Hydrology is an immersive sound environment exploring the aquatic ecosystems that cover over 70% of Earth’s surface. The sounds have been recorded using hydrophones (underwater microphones) in freshwater and marine ecosystems across the planet. The featured locations include coastal mangroves in the Sian Ka’an Biosphere Reserve in Mexico, Queensland’s iconic Great Barrier Reef and frozen rivers in Norway. The work explores the scientific possibilities of aquatic ecoacoustics with recordings including snapping shrimp, aquatic insects, river dolphins and Humpback whales, which can all be indicators of ecosystem health. Looking at the surface of a river or marine ecosystem, it is virtually impossible to detect environmental changes. The impacts of climate change are often visible in terrestrial environments, yet dramatic changes in aquatic ecosystems can go unnoticed simply due to visibility. Listening to hydrophones provides access to a noninvasive way of understanding changing aquatic ecosystems.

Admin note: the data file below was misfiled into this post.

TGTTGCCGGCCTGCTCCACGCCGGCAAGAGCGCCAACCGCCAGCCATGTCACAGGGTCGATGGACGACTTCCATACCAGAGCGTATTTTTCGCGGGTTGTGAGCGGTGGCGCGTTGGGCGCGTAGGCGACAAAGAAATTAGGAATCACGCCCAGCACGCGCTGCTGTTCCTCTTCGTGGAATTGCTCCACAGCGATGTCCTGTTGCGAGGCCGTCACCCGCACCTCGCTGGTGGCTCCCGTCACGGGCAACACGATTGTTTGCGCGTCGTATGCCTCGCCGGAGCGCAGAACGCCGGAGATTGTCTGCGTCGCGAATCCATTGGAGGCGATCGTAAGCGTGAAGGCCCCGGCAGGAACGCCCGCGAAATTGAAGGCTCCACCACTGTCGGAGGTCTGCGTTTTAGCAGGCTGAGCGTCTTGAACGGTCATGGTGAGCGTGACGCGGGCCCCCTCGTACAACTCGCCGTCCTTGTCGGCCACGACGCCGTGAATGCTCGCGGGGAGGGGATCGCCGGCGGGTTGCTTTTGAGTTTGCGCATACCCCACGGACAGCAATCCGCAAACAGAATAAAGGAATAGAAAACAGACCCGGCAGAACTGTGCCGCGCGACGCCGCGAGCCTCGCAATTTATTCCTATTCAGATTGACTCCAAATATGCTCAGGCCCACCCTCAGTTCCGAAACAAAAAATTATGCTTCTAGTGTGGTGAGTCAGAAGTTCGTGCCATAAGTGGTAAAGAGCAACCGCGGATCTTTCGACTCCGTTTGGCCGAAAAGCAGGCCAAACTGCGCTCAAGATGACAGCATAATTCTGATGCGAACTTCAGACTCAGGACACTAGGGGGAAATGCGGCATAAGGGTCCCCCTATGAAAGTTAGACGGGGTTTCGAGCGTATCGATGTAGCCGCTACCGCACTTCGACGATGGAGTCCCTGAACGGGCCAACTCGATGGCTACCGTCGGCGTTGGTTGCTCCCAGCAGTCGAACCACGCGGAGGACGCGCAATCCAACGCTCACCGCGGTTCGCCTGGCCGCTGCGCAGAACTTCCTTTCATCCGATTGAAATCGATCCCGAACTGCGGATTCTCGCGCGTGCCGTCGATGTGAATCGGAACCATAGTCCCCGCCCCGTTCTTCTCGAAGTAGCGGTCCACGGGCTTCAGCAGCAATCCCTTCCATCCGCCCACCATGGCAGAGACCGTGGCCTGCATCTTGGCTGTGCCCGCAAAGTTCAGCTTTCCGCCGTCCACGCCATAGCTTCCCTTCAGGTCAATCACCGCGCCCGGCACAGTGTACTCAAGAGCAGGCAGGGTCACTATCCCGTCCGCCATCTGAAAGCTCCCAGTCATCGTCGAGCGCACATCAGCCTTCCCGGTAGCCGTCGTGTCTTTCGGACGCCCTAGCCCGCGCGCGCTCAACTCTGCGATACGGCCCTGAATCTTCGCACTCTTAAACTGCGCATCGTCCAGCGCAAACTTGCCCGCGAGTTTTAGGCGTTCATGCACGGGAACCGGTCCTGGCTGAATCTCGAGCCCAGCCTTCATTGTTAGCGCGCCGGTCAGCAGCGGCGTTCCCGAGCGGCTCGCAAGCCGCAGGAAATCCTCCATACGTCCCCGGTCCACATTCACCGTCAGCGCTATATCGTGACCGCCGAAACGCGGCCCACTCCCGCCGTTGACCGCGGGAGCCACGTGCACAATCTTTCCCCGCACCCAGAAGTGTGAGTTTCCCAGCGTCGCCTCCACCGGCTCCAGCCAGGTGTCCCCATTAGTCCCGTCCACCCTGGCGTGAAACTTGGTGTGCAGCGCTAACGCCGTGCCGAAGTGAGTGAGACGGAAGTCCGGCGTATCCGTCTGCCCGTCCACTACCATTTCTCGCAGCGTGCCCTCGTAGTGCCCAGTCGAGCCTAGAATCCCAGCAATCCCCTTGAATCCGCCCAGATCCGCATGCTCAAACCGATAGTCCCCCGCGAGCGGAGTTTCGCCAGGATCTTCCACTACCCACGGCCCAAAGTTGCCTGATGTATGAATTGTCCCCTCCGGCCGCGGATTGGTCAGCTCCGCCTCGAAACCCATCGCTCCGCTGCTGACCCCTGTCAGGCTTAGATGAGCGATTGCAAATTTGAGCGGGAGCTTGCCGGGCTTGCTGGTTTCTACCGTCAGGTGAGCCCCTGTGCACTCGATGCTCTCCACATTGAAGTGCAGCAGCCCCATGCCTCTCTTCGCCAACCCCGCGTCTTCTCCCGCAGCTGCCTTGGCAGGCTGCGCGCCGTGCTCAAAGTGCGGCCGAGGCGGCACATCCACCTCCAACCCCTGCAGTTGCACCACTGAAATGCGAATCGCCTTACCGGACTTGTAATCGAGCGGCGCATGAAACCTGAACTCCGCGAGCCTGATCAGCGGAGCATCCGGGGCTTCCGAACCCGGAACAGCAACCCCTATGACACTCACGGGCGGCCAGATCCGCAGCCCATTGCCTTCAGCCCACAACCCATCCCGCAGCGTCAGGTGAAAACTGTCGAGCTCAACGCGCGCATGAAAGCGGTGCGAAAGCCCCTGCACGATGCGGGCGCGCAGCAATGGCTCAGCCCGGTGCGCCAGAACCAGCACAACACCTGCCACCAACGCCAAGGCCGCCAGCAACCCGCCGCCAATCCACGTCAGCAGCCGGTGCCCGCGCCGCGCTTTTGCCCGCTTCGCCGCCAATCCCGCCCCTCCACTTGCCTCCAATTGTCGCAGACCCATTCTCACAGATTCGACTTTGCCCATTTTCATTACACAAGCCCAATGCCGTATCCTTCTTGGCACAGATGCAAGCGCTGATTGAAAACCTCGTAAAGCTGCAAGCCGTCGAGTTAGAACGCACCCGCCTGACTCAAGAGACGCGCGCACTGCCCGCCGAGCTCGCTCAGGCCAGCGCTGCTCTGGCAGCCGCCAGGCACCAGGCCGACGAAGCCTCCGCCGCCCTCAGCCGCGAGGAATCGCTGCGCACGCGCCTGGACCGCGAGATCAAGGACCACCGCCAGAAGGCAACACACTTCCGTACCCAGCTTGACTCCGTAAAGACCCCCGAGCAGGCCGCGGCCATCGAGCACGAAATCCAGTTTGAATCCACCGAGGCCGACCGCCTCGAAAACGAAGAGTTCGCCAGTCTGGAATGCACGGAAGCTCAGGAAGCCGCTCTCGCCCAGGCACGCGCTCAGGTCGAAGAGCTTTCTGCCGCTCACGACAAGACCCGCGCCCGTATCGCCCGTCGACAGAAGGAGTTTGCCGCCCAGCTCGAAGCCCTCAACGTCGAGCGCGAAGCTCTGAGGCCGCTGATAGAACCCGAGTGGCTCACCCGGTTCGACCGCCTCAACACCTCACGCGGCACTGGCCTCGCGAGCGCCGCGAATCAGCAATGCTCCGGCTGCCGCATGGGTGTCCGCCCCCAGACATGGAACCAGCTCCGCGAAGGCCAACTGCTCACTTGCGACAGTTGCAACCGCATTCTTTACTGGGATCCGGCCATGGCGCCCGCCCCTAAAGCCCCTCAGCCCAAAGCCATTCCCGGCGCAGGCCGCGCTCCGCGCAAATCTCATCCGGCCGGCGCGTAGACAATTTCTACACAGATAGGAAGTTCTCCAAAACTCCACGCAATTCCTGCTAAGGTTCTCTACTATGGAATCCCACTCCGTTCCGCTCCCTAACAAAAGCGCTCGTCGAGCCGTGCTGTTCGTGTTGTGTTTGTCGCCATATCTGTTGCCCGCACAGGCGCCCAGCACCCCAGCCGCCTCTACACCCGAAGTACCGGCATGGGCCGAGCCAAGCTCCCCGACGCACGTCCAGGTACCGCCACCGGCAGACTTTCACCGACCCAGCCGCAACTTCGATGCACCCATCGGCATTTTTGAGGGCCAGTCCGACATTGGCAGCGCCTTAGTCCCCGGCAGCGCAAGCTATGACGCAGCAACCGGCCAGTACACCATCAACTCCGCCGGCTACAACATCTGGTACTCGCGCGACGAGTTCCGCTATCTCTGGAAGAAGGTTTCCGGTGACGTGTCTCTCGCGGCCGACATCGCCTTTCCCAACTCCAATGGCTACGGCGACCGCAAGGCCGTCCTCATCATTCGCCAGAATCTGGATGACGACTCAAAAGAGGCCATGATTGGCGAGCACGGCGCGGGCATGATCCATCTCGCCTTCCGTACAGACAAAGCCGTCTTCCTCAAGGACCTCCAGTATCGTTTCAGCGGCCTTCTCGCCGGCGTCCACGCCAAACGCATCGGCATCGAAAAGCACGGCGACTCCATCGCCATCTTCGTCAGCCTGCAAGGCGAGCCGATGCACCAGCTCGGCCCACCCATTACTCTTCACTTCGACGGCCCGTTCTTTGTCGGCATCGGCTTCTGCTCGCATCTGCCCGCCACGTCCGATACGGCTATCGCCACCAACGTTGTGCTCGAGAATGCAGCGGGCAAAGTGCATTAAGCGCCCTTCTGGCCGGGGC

Hydrology draws on over a decade of Leah Barclay’s hydrophone recordings from projects including Sound Mirrors (2009-2011), The DAM(N) Project (2010-2013) and her current major research projects Biosphere Soundscapes, an interdisciplinary venture exploring the changing soundscapes of UNESCO Biosphere Reserves and River Listening, a project which examines the artistic and scientific possibilities of freshwater ecoacoustics. Biosphere Soundscapes and River Listening are the core focus of Leah’s Griffith University Postdoctoral Fellowship at the Queensland Conservatorium Research Centre. Hydrology draws on emerging science and explores the diverse sonic properties of water to reveal the acoustic ecologies beneath the surface of oceans, lakes and rivers across the planet. This research has showed the value of music and sound in informing the development of emerging science and the incredible possibilities for discovery when art, science and technology come together.